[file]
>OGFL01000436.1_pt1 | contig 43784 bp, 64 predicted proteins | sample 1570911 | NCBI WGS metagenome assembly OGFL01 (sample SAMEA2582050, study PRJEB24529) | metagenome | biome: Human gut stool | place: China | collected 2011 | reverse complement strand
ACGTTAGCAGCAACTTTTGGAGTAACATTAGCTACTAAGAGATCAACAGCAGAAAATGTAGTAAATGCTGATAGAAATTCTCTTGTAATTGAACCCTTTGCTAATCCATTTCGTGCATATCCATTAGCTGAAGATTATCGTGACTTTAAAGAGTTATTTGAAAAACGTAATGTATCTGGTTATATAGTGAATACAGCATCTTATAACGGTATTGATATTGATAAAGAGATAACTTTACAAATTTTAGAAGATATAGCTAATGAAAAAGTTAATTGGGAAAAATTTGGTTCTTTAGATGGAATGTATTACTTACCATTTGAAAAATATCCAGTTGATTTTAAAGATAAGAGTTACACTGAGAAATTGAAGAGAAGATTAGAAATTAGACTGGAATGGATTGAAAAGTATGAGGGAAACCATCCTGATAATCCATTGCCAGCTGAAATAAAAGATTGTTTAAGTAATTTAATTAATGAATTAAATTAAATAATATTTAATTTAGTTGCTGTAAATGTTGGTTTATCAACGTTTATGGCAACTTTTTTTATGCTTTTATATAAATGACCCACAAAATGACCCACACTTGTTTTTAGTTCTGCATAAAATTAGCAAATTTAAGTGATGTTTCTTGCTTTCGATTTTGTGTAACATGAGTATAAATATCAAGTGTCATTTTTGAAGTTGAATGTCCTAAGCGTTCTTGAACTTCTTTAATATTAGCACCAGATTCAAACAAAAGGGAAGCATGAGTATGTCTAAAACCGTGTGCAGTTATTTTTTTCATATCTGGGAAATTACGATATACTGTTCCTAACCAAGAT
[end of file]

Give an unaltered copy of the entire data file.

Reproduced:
>OGFL01000436.1_pt1 | contig 43784 bp, 64 predicted proteins | sample 1570911 | NCBI WGS metagenome assembly OGFL01 (sample SAMEA2582050, study PRJEB24529) | metagenome | biome: Human gut stool | place: China | collected 2011 | reverse complement strand
ACGTTAGCAGCAACTTTTGGAGTAACATTAGCTACTAAGAGATCAACAGCAGAAAATGTAGTAAATGCTGATAGAAATTCTCTTGTAATTGAACCCTTTGCTAATCCATTTCGTGCATATCCATTAGCTGAAGATTATCGTGACTTTAAAGAGTTATTTGAAAAACGTAATGTATCTGGTTATATAGTGAATACAGCATCTTATAACGGTATTGATATTGATAAAGAGATAACTTTACAAATTTTAGAAGATATAGCTAATGAAAAAGTTAATTGGGAAAAATTTGGTTCTTTAGATGGAATGTATTACTTACCATTTGAAAAATATCCAGTTGATTTTAAAGATAAGAGTTACACTGAGAAATTGAAGAGAAGATTAGAAATTAGACTGGAATGGATTGAAAAGTATGAGGGAAACCATCCTGATAATCCATTGCCAGCTGAAATAAAAGATTGTTTAAGTAATTTAATTAATGAATTAAATTAAATAATATTTAATTTAGTTGCTGTAAATGTTGGTTTATCAACGTTTATGGCAACTTTTTTTATGCTTTTATATAAATGACCCACAAAATGACCCACACTTGTTTTTAGTTCTGCATAAAATTAGCAAATTTAAGTGATGTTTCTTGCTTTCGATTTTGTGTAACATGAGTATAAATATCAAGTGTCATTTTTGAAGTTGAATGTCCTAAGCGTTCTTGAACTTCTTTAATATTAGCACCAGATTCAAACAAAAGGGAAGCATGAGTATGTCTAAAACCGTGTGCAGTTATTTTTTTCATATCTGGGAAATTACGATATACTGTTCCTAACCAAGAT